Jenson wasn’t familiar with Liv’s anger, the way it sent a scarlet blush across her thin cheeks. She gripped the edge of their kitchen table with white knuckles, her short brown hair hanging in her eyes, greasy from several days without washing. The streaks of paint were more noticeable than before.
“Alright,” Jenson replied, moving towards the bathroom, praying the hot water heater wasn’t acting up again. He needed to scrape the gasoline scent from his body, let his tense muscles slacken.
Jenson woke, the weight of isolation seeping into his skin. He flailed an arm across their bedspread, but Liv’s warmth was elsewhere. He flicked on the bedside lamp, washing the room in a dull orange glow. He called to her, hoping she’d respond, but her melodic voice refused to swim back. Jenson dressed in a hurry, throwing on dirty work jeans over his thermal t-shirt.
Out the window, the orb of a flashlight burned beneath the trees. It took him a moment to realize it wasn’t coming from the direction of the swamped cabin. The illumination hovered deeper in the forest, towards the spring.
Jenson ran down the path stretching from their front door to their water source, ducking around oaks and pines, yelling Liv’s name. His heart pounded in his chest as he tried to listen for footsteps, for another’s breath whispering through the forest. He couldn’t make out anything over the murmurings of his own thoughts.
In the clearing, he found Liv wearing his gasoline-scented work jacket draped over her flannel pajama bottoms, flashlight beam trained on the tree where the notes had appeared. Only the barren nail remained in the trunk.
“Didn’t you hear me calling?” Jenson asked, doubled over by the side of the spring trying to catch his breath.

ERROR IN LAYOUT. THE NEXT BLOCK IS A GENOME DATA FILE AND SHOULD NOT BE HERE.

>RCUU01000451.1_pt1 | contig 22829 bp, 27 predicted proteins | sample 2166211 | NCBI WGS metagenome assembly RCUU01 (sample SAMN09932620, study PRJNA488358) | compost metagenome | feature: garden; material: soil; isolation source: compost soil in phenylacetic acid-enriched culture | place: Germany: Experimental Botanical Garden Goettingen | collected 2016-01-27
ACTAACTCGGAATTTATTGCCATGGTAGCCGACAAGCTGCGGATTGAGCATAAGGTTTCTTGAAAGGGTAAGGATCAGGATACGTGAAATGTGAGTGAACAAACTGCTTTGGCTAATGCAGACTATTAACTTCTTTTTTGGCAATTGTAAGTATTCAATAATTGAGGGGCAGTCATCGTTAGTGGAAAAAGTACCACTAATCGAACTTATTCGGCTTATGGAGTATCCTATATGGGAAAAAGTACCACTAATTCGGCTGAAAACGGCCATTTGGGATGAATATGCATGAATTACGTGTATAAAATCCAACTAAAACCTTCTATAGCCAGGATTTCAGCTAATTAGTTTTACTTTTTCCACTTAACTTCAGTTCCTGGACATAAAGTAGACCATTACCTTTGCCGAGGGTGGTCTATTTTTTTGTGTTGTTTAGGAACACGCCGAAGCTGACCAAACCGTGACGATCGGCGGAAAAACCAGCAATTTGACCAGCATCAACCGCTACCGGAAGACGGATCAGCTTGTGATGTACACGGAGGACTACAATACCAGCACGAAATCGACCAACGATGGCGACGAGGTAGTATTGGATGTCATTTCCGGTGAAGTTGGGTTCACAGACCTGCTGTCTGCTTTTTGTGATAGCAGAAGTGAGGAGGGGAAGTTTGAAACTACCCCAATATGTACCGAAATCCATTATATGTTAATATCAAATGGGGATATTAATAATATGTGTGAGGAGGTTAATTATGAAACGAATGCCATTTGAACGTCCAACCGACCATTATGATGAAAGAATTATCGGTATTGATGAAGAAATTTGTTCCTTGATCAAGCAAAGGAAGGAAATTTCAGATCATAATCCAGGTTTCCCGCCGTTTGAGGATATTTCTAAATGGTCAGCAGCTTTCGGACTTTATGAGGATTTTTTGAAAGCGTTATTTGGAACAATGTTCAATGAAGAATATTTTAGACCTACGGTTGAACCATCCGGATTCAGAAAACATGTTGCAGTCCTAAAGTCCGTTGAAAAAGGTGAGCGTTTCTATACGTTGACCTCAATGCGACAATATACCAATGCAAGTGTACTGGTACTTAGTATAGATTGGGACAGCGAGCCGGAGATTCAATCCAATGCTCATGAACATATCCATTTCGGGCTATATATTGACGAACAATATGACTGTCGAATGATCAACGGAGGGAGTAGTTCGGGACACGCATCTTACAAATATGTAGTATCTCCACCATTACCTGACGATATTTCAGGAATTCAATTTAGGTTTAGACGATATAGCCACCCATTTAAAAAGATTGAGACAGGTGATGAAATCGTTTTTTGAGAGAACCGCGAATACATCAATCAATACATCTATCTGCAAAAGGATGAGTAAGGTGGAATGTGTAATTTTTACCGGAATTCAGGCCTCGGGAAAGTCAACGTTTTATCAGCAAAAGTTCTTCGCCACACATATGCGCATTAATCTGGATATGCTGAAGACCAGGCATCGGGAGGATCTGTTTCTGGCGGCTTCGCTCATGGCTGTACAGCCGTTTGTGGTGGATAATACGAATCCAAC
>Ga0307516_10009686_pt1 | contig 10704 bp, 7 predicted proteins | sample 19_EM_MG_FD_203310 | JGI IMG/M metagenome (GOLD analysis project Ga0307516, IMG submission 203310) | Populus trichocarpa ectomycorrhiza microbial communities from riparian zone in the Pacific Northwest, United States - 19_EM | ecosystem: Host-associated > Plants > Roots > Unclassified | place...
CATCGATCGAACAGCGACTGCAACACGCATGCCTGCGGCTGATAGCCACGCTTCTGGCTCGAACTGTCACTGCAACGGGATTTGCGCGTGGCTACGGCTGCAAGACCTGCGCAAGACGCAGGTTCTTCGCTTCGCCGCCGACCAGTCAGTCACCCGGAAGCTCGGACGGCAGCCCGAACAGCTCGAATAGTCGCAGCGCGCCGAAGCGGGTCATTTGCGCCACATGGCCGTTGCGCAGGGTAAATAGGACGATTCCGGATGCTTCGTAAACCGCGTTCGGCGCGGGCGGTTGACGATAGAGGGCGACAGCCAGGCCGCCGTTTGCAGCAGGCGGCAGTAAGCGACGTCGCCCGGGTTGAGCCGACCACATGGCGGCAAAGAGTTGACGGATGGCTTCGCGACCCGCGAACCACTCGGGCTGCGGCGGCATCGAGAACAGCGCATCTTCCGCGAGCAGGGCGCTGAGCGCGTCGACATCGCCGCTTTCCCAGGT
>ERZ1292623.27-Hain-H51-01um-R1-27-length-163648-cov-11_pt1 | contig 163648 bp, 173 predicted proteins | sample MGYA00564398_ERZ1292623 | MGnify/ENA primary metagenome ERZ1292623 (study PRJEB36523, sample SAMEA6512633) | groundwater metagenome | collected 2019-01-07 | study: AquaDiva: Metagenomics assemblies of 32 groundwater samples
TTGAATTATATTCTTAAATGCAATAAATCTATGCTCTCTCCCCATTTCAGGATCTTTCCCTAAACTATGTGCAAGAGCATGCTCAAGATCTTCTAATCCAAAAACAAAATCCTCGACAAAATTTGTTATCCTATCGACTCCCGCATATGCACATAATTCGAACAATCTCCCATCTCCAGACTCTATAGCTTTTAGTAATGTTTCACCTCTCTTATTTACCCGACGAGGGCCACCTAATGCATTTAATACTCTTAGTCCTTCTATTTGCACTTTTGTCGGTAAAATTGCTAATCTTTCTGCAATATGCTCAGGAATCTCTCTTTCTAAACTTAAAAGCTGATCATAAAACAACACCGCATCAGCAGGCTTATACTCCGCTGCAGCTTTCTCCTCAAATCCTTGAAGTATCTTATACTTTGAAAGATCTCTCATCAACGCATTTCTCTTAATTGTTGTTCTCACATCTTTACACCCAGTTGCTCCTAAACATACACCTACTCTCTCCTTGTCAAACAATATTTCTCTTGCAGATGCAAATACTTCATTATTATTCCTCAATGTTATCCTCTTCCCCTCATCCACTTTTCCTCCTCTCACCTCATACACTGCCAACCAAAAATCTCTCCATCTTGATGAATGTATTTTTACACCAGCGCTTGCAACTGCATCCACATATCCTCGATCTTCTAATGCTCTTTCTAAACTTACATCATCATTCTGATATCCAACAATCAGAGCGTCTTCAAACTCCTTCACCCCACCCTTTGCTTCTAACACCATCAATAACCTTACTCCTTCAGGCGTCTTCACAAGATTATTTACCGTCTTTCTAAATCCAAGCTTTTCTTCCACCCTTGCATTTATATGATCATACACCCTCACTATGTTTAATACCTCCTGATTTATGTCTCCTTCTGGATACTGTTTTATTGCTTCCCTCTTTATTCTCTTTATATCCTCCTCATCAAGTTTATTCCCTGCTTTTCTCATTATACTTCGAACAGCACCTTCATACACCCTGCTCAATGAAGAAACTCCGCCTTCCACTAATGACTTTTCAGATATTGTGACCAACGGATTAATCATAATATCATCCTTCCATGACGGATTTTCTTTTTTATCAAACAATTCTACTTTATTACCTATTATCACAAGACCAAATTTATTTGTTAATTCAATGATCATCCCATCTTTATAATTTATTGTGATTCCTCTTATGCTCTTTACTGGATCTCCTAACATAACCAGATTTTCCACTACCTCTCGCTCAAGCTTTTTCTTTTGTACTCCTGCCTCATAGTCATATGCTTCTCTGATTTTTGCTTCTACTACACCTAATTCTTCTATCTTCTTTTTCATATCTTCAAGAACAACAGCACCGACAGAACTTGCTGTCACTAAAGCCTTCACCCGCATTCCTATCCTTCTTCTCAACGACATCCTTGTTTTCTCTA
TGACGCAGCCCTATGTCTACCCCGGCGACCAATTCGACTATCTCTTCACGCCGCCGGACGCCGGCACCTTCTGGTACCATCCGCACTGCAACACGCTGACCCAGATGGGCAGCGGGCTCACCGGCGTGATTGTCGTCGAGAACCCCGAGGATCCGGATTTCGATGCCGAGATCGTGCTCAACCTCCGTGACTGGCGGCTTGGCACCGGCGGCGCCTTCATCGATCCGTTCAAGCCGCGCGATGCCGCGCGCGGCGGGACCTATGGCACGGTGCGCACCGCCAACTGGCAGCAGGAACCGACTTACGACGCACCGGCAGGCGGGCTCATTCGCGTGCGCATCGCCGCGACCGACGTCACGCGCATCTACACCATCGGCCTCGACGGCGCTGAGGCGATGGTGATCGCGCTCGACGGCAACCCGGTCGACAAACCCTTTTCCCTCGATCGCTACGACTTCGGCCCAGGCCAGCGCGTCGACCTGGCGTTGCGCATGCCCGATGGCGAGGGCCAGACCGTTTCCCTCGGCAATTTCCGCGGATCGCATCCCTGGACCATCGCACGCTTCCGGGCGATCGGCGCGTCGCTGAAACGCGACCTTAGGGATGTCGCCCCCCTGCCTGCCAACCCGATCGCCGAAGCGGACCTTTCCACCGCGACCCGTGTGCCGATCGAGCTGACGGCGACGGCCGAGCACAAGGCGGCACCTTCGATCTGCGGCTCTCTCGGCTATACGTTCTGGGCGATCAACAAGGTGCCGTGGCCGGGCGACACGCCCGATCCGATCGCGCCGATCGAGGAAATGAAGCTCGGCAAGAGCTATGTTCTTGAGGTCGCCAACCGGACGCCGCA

“Sorry, Jen. I didn’t. Noise travels weird out here,” Liv said, rubbing circles over Jenson’s slumped shoulders, soothing the revolt thudding inside him.
“There’s no way…”
“If I heard you, I would have replied. Do you think I want to give you a heart attack? No. I just heard something out here and wanted to investigate before they got away.”
“That doesn’t make me feel any better,” Jenson heaved. “What were you going to do if you found the guy who nails up those warnings? Ask him to kindly knock it off?”
“Yeah, something like that.”
“Holy shit, Liv. That’s insane. You didn’t even bring the axe. Or the rifle. What if…”
“Doesn’t really matter, does it? There’s no one out here, so let’s not worry about it. Next time I’ll wake you and you can carry the gun. How’s that sound?”
“Still pretty terrible.”
“It’s either that or we just go on ignoring what’s happening. There’s only two options.”
“What about the cops?”
Liv laughed, sending gooseflesh down Jenson’s neck. “You said it yourself. They’re going to think it’s a joke.”
“I know, but…” Jenson couldn’t think of a good reply. The part-time officers who patrolled the five neighboring towns weren’t paid enough to trek into the forest to investigate notes after midnight. Gunshots, yes. Poor penmanship, no.
The second water sample came back with the same results as the first. The water was clean. Pure. The definition of what water was supposed to be. Even with the positive affirmation, Jenson started buying bottled water from work, going against every environmental principle he believed in. But the taste was too much, the crystal clarity haunting in some indefinable way.
It was the middle of winter when the third note was nailed to the tree. The paper drooped beneath melting snow, but the words were legible: